Registered under the National Arts Council of Zimbabwe

22 June 2011

WINZ Newsletter, Issue No 28

Welcome to our 28th  issue. Cheers to all of you following the blog! Thanks for the passion, we are proud of you. We would like to pay tribute to the late poet and writer Julius Chingono as we publish a review (adapted from the Amabooks blog) of his posthumously published works featured in the anthology 'Together'. The anthology also features  another energetic writer John Eppel. Congrats to Masimba for his new book, well done! 


Masimba Musodza

Press Statement
UK based Zimbabwean author, Masimba Musodza, has ushered in a new era in Zimbabwean literature by publishing the definitive first science-fiction/horror novel in ChiShona and the first in that language to be available on amazon Kindle.
MunaHacha Maive Nei weaves issues of greed & corruption, sustainable developement, international corporate intrigue and concerns around bio-technology. Chemicals from a research station conducting illegal experiments begin to seep in to the local ecosystem, causing mutations in the flora and fauna. When a child is attacked by a giant fish, the villagers think it is an afronted mermaid-traditional custodian of the ecology- and seek to appease it according to the prescription of folk-lore. However, the reality of what is happening soon becomes evident, a reality more terrifying than any legend or belief.
MunaHacha Maive Nei was written for the next generation of ChiShona readers, taking a language that has long contended with encroaching westernisation in to the modern world of information technology and new media. It was written in the United Kingdom, a country that considers ChiShona a language widely spoken enough to have official documents and information printed in. Musodza demonstrates a remarkable flair for ChiShona and overturns the notion that it is not possible to write "complicated stuff" in a language that is often shunned by the educated back home. Influenced by Professor Ngugi wa Thiongo's Decolonising the Mind, Musodza has been an advocate for the sustained use of African languages. ( see this article here) It is his hope that MunaHacha Maive Nei will generate more than academic interest. The print edition will be published in the next few weeks by Coventry-based Lion Press Ltd.
Masimba Musodza was born in Zimbabwe in 1976, and came to England in 2002. A screenwriter by profession, he published his first book in 1997, The Man who turned into a Rastafarian. He is perhaps best known in literary circles for his Dread Eye Detective Agency series. Musodza lives in the North-East England town of Middlesbrough.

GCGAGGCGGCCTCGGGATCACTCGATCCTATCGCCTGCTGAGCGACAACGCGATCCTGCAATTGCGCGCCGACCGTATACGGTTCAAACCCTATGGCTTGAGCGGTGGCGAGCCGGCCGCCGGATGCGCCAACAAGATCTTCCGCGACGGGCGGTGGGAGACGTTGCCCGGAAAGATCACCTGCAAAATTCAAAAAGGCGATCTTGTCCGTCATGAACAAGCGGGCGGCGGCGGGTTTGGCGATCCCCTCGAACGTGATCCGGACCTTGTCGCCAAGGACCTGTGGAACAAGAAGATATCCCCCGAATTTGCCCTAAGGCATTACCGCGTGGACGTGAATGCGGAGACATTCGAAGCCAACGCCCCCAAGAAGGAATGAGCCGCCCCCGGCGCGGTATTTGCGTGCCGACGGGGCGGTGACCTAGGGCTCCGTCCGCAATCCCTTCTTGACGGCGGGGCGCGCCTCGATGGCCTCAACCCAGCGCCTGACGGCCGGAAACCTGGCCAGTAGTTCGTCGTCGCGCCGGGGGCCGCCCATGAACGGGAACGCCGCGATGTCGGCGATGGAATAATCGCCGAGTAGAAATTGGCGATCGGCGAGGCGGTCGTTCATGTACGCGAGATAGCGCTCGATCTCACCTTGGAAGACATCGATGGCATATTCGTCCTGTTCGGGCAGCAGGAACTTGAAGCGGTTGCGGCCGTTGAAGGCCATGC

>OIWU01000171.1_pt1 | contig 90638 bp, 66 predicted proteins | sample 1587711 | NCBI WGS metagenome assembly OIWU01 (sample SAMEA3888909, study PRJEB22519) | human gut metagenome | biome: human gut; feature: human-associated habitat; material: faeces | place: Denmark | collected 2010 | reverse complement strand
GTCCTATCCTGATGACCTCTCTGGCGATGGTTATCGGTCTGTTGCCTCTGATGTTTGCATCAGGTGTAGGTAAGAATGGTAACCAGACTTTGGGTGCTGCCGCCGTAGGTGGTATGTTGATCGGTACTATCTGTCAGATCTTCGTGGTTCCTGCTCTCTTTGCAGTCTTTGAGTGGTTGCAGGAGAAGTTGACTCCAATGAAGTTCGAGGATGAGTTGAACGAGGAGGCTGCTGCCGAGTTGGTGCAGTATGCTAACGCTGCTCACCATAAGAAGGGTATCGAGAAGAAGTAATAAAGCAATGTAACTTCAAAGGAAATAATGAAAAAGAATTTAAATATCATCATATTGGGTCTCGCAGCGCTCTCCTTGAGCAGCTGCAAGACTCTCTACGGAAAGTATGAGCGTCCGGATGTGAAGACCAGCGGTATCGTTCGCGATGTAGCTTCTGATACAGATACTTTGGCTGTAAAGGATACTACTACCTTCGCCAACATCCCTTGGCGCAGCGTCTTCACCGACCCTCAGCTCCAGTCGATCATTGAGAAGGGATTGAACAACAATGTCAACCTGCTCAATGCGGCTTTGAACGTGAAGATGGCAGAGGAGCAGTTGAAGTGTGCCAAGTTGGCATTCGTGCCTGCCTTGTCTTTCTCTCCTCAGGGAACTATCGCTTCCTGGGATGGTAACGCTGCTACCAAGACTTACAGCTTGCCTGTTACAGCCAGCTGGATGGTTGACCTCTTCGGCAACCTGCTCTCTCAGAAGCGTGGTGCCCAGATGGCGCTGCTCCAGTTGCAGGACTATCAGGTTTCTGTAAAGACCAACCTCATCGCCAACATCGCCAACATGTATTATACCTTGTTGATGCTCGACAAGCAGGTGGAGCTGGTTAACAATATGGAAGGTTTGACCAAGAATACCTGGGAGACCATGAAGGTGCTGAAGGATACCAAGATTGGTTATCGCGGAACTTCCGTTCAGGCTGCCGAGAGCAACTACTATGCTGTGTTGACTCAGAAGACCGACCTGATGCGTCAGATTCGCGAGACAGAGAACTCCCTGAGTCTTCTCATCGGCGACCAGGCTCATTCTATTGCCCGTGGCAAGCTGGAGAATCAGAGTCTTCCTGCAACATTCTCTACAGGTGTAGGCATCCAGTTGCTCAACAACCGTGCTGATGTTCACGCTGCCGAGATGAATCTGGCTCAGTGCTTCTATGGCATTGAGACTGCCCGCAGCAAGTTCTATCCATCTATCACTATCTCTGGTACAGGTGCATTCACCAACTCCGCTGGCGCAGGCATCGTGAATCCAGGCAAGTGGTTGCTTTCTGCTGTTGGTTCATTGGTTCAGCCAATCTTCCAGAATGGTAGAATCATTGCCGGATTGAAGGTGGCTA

(For more information, please contact Masimba email


The late Julius Chingono

John Eppel

Stories and Poems by Julius Chingono and John Eppel
’amaBooks Publishers, Bulawayo. ISBN: 978-0-7974-4228-3
University of New Orleans Press. ISBN: 978-1-60801-049-3
University of KwaZulu-Natal Press. ISBN: 978-1-86914-213-1
154 pages,
Published 2011

Together is an exciting new offering that celebrates the writing of two of Zimbabwe’s veteran authors, Julius Chingono and John Eppel. In Together, the Bulawayo-based publishers, ’amaBooks, the University of New Orleans Press and the University of KwaZulu-Natal Press break new ground in Zimbabwean English language writing; the anthology bridges the gulf between the black and white literary traditions. While the roots of this chasm lie deep in Rhodesian colonialism, the short stories and poems collected here literally bring the two traditions together in fascinating ways. Interestingly, it is the crisis of the past decade that seems to have revealed elements of shared experience across racial lines.

Julius Chingono brings a distinctive humour to his stories and poems about a country in the grip of an economic and political crisis. Despite the massive failure of the postwar government to deliver the economic fruits of independence to the majority, Chingono exhibits an uncommon ability to laugh at the absurd that now passes for the norm; a supposedly revolutionary party that imposes election candidates and arrests party supporters who question such practices, a lifestyle built around waiting where shortages are commonplace, the predatory behaviour of public toilet cleaners who practically rob the public and more.
But there is more than wry humour here. Against a background of lofty government programmes such as Housing for All by Year 2000, Health for All by Year 2000 and others, Chingono has no qualms satirizing these failures. In the poem, 20-044L(page 23), he writes: 

The number on my door
reads 20-044L,
but it is not the number
of my house.
The scrap metals
that make the door
a motor car number plate.

Never losing his humour, Chingono’s stories and poems comment on the lives of ordinary men and women – the working classes – who do not necessarily lose their ambitions because the government has launched Operation Murambatsvina to destroy their houses and places of business. In the story Shonongoro, for instance, a harmless-looking public toilet cleaner gently taps into traditional Shona speech registers between in-laws to trap a patron to part with a few dollars! In Chingono’s world, there are few saints!
Read Murehwa, the story of an old bachelor who dies without ever engaging a lover and discover Chingono’s hilarious narration of the sahwira’s prescription to “fix” the dead man’s stubbornly erect male member.